Phoebe Louise Adams Gloeckner (born 1960) is an American cartoonist, illustrator, painter, and novelist.
Life and CareerEdit
Gloeckner was born in Philadelphia, and spent most of her later childhood and young adult life in San Francisco, where her family moved in the early 1970s. She attended several Bay Area schools, including The Hamlin School for Girls, Castilleja (in Palo Alto), Urban High School, Lick-Wilmerding High School, The Independent Learning School, and San Francisco State University, where she studied art and biology.
She was interested in cartooning from an early age; her father was a commercial illustrator, and through her mother she met several of the San Francisco underground comics figures who were to have a profound influence upon her, including Robert Crumb, Bob Armstrong, Aline Kominsky, Bill Griffith, and Diane Noomin. However, rather than pursue a career in cartooning, she choose to study medical illustration at the University of Texas Southwestern Medical Center at Dallas.
Gloeckner has worked prolifically as a medical illustrator since 1988, and her training is evident in her paintings and comics art, which are highly detailed and often prominently feature the human body. Her first prominent work in fiction publishing, a series of illustrations for the RE/Search edition of J. G. Ballard's novel The Atrocity Exhibition, used clinical images of internal anatomy, sex, and physical trauma in ambiguous and evocative combinations.
Her comics work, in the form of short stories published in a variety of underground anthologies including Wimmen's Comix, Weirdo, Young Lust and Twisted Sisters, was sporadic and rarely seen until the 1998 release of the collection A Child's Life and Other Stories. This was followed by her 2002 novel The Diary of a Teenage Girl, which revisited the troubled life of the young character previously featured in some of her comics, this time in an unusual combination of prose, illustration, and short comics scenes. Her novel and many of her short stories are semi-autobiographical, a frequent cause of comment due to their depiction of sex, drug use, and childhood traumas; however, Gloeckner has stated that she regards them as fiction. Sexual content led to A Child's Life being banned from the public library in Stockton, California after it was checked out by an 11-year-old reader; the mayor of Stockton called the book "a how-to manual for pedophiles".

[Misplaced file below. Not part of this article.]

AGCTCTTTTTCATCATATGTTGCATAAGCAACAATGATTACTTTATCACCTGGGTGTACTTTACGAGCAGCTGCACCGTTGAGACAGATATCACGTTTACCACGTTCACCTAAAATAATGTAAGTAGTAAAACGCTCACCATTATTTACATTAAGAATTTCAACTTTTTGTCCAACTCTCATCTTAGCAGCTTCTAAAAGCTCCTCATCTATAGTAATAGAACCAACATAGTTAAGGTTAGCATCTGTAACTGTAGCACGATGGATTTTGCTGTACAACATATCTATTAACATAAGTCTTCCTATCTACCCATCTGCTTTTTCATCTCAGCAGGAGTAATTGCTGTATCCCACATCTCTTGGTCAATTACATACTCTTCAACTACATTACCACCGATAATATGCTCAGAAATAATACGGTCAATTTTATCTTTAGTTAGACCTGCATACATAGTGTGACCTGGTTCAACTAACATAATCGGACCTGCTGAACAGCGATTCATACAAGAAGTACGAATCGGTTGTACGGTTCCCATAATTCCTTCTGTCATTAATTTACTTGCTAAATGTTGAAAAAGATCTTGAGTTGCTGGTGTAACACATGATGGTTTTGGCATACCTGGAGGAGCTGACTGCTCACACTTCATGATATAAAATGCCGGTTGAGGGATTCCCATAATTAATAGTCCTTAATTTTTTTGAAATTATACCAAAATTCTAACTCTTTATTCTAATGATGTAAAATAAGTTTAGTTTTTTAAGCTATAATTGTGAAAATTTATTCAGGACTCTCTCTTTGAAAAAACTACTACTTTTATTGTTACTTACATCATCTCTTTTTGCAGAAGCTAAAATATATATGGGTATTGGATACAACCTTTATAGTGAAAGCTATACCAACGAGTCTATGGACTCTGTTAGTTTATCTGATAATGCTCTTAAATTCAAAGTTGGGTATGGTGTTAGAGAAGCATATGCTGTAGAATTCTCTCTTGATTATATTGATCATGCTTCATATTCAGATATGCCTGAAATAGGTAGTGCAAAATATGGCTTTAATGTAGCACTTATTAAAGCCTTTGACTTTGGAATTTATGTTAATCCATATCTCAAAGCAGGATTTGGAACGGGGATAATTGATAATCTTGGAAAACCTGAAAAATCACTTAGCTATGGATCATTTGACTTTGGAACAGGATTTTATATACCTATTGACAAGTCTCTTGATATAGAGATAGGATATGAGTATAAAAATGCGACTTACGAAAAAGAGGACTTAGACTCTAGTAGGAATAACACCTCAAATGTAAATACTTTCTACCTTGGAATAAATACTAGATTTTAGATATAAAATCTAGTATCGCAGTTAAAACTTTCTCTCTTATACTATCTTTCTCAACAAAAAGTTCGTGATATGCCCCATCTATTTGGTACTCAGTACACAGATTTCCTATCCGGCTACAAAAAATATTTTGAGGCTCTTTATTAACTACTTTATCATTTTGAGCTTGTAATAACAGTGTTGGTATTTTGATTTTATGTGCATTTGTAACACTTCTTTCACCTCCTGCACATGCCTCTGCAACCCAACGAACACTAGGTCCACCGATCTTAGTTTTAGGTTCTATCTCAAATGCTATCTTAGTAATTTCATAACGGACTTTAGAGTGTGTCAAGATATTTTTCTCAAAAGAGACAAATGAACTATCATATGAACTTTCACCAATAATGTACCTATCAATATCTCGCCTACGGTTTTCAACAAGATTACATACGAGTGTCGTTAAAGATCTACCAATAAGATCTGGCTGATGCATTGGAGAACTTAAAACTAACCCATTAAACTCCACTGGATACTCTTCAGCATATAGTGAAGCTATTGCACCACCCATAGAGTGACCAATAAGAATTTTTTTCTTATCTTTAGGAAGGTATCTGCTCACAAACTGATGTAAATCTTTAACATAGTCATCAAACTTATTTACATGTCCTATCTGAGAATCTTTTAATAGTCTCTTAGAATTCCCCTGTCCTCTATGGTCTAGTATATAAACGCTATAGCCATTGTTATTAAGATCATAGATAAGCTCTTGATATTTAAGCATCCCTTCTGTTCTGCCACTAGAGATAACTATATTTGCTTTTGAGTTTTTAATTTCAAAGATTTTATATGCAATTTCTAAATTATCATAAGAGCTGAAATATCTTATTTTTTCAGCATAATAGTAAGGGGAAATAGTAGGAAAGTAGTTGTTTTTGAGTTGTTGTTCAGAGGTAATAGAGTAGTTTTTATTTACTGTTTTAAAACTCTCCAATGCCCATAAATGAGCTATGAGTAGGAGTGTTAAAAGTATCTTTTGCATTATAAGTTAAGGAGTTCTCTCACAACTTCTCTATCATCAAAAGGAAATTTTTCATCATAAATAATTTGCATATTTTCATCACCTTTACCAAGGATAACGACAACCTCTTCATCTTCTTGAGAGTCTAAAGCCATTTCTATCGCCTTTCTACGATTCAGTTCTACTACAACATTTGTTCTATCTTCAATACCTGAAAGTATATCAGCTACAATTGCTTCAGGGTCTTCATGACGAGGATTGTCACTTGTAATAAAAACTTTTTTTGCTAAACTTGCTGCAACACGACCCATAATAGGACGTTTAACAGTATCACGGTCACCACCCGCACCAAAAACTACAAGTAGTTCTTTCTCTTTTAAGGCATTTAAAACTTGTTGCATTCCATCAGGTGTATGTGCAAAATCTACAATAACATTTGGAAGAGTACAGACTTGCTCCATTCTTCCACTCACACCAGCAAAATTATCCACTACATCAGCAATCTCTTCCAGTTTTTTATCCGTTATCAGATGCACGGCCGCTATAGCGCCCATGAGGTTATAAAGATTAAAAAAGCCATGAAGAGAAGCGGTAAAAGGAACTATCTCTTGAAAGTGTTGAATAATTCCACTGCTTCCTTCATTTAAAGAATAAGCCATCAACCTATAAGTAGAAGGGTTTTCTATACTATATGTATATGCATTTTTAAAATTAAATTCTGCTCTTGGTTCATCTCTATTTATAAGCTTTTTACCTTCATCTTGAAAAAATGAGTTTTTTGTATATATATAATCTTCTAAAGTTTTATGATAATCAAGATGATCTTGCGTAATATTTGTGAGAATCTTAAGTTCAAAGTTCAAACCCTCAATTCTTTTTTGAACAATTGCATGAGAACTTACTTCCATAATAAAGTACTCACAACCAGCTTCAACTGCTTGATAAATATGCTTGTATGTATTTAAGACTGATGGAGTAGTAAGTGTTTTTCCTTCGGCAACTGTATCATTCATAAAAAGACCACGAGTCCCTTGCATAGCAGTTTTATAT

Less controversial, and actually intended for children, is the book Weird Things You Can Grow, published by Random House, and books in the series beginning with Tales too Funny to be True published by HarperCollins, for which she did the illustrations.
Gloeckner has lived in San Francisco, Dallas, Aix-en-Provence, Paris, Prague, Setauket NY, and Ann Arbor, where she now teaches at the University of Michigan at Ann Arbor, in the School of Art and Design. She has been married three times and has two children.
She was the recipient of a 2008 Guggenheim fellowship.
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